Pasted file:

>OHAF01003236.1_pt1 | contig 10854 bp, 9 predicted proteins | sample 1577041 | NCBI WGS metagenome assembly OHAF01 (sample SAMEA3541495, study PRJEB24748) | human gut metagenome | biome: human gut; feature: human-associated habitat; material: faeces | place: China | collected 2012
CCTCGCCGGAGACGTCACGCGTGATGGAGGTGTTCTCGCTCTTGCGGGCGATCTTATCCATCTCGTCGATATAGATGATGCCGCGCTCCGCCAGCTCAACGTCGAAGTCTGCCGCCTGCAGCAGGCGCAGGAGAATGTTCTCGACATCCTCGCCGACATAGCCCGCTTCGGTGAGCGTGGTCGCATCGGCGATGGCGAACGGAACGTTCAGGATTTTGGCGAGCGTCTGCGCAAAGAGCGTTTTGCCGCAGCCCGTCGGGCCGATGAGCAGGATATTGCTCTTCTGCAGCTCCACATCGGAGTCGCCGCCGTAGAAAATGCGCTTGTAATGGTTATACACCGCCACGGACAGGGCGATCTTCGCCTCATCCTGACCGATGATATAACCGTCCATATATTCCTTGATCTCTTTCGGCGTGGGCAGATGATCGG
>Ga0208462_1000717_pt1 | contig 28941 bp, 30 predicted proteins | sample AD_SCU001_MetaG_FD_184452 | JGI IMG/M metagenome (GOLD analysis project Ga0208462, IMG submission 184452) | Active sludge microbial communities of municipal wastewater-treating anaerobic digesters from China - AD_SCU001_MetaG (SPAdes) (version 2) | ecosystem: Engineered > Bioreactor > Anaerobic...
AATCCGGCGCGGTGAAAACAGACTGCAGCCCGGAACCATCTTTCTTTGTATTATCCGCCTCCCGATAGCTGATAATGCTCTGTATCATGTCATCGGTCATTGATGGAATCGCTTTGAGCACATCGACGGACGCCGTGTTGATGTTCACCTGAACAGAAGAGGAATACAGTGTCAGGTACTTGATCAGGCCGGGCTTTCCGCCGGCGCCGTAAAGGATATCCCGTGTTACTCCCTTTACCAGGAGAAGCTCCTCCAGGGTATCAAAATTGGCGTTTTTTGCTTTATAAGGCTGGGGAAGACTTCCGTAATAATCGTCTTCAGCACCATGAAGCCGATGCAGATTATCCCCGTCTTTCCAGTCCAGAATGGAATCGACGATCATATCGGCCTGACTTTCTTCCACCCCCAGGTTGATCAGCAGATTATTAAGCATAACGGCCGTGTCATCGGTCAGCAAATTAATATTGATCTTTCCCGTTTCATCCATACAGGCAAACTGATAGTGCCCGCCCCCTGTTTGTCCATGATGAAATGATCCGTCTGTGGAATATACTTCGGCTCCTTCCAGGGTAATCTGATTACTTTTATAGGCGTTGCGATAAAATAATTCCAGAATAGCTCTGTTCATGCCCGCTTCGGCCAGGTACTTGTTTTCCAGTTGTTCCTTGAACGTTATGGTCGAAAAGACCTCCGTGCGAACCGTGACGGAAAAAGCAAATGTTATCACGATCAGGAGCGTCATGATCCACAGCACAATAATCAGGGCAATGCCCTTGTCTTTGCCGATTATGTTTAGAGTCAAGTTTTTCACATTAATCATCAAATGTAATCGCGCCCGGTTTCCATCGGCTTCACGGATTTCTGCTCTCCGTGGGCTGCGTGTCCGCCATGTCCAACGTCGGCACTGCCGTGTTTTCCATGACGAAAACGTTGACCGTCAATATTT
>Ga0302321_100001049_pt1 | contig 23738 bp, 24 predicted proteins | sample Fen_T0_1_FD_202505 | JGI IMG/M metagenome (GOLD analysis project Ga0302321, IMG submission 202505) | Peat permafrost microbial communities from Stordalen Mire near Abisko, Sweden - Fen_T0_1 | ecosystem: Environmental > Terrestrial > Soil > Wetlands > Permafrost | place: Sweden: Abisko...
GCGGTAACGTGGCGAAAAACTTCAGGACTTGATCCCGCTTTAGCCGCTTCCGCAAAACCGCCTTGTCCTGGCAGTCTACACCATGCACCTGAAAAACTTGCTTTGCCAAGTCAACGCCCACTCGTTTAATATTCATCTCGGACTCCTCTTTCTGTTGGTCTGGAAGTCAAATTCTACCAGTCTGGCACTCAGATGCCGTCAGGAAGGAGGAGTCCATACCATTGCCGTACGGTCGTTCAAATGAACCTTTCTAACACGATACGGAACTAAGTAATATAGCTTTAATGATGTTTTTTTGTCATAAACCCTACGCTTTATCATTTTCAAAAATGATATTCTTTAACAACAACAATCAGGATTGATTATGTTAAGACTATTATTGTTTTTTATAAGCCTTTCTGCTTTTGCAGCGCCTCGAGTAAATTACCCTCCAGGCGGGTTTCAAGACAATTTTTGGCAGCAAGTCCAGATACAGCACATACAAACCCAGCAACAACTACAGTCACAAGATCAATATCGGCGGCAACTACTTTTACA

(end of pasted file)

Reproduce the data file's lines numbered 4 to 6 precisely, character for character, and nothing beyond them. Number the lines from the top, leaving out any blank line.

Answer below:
AATCCGGCGCGGTGAAAACAGACTGCAGCCCGGAACCATCTTTCTTTGTATTATCCGCCTCCCGATAGCTGATAATGCTCTGTATCATGTCATCGGTCATTGATGGAATCGCTTTGAGCACATCGACGGACGCCGTGTTGATGTTCACCTGAACAGAAGAGGAATACAGTGTCAGGTACTTGATCAGGCCGGGCTTTCCGCCGGCGCCGTAAAGGATATCCCGTGTTACTCCCTTTACCAGGAGAAGCTCCTCCAGGGTATCAAAATTGGCGTTTTTTGCTTTATAAGGCTGGGGAAGACTTCCGTAATAATCGTCTTCAGCACCATGAAGCCGATGCAGATTATCCCCGTCTTTCCAGTCCAGAATGGAATCGACGATCATATCGGCCTGACTTTCTTCCACCCCCAGGTTGATCAGCAGATTATTAAGCATAACGGCCGTGTCATCGGTCAGCAAATTAATATTGATCTTTCCCGTTTCATCCATACAGGCAAACTGATAGTGCCCGCCCCCTGTTTGTCCATGATGAAATGATCCGTCTGTGGAATATACTTCGGCTCCTTCCAGGGTAATCTGATTACTTTTATAGGCGTTGCGATAAAATAATTCCAGAATAGCTCTGTTCATGCCCGCTTCGGCCAGGTACTTGTTTTCCAGTTGTTCCTTGAACGTTATGGTCGAAAAGACCTCCGTGCGAACCGTGACGGAAAAAGCAAATGTTATCACGATCAGGAGCGTCATGATCCACAGCACAATAATCAGGGCAATGCCCTTGTCTTTGCCGATTATGTTTAGAGTCAAGTTTTTCACATTAATCATCAAATGTAATCGCGCCCGGTTTCCATCGGCTTCACGGATTTCTGCTCTCCGTGGGCTGCGTGTCCGCCATGTCCAACGTCGGCACTGCCGTGTTTTCCATGACGAAAACGTTGACCGTCAATATTT
>Ga0302321_100001049_pt1 | contig 23738 bp, 24 predicted proteins | sample Fen_T0_1_FD_202505 | JGI IMG/M metagenome (GOLD analysis project Ga0302321, IMG submission 202505) | Peat permafrost microbial communities from Stordalen Mire near Abisko, Sweden - Fen_T0_1 | ecosystem: Environmental > Terrestrial > Soil > Wetlands > Permafrost | place: Sweden: Abisko...
GCGGTAACGTGGCGAAAAACTTCAGGACTTGATCCCGCTTTAGCCGCTTCCGCAAAACCGCCTTGTCCTGGCAGTCTACACCATGCACCTGAAAAACTTGCTTTGCCAAGTCAACGCCCACTCGTTTAATATTCATCTCGGACTCCTCTTTCTGTTGGTCTGGAAGTCAAATTCTACCAGTCTGGCACTCAGATGCCGTCAGGAAGGAGGAGTCCATACCATTGCCGTACGGTCGTTCAAATGAACCTTTCTAACACGATACGGAACTAAGTAATATAGCTTTAATGATGTTTTTTTGTCATAAACCCTACGCTTTATCATTTTCAAAAATGATATTCTTTAACAACAACAATCAGGATTGATTATGTTAAGACTATTATTGTTTTTTATAAGCCTTTCTGCTTTTGCAGCGCCTCGAGTAAATTACCCTCCAGGCGGGTTTCAAGACAATTTTTGGCAGCAAGTCCAGATACAGCACATACAAACCCAGCAACAACTACAGTCACAAGATCAATATCGGCGGCAACTACTTTTACA